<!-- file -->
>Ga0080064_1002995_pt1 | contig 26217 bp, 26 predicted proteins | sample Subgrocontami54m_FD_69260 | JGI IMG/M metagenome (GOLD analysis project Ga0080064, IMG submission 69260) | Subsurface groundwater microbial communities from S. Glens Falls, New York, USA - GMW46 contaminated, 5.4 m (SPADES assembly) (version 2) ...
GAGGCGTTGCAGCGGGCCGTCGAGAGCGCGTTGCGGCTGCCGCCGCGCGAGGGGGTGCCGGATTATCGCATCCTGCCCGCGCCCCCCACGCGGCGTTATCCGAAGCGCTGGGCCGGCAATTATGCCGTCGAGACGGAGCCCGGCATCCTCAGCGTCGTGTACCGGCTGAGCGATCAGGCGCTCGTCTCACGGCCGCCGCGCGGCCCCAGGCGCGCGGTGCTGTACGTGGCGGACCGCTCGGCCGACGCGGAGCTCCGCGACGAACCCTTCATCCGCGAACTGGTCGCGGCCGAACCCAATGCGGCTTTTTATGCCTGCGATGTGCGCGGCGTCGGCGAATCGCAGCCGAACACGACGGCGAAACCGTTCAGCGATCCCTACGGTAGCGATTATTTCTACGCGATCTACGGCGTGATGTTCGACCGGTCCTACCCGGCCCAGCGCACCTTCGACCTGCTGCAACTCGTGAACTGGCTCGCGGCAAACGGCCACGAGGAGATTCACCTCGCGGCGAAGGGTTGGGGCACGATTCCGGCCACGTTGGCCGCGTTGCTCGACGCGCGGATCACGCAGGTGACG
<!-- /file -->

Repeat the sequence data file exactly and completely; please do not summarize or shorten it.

>Ga0080064_1002995_pt1 | contig 26217 bp, 26 predicted proteins | sample Subgrocontami54m_FD_69260 | JGI IMG/M metagenome (GOLD analysis project Ga0080064, IMG submission 69260) | Subsurface groundwater microbial communities from S. Glens Falls, New York, USA - GMW46 contaminated, 5.4 m (SPADES assembly) (version 2) ...
GAGGCGTTGCAGCGGGCCGTCGAGAGCGCGTTGCGGCTGCCGCCGCGCGAGGGGGTGCCGGATTATCGCATCCTGCCCGCGCCCCCCACGCGGCGTTATCCGAAGCGCTGGGCCGGCAATTATGCCGTCGAGACGGAGCCCGGCATCCTCAGCGTCGTGTACCGGCTGAGCGATCAGGCGCTCGTCTCACGGCCGCCGCGCGGCCCCAGGCGCGCGGTGCTGTACGTGGCGGACCGCTCGGCCGACGCGGAGCTCCGCGACGAACCCTTCATCCGCGAACTGGTCGCGGCCGAACCCAATGCGGCTTTTTATGCCTGCGATGTGCGCGGCGTCGGCGAATCGCAGCCGAACACGACGGCGAAACCGTTCAGCGATCCCTACGGTAGCGATTATTTCTACGCGATCTACGGCGTGATGTTCGACCGGTCCTACCCGGCCCAGCGCACCTTCGACCTGCTGCAACTCGTGAACTGGCTCGCGGCAAACGGCCACGAGGAGATTCACCTCGCGGCGAAGGGTTGGGGCACGATTCCGGCCACGTTGGCCGCGTTGCTCGACGCGCGGATCACGCAGGTGACG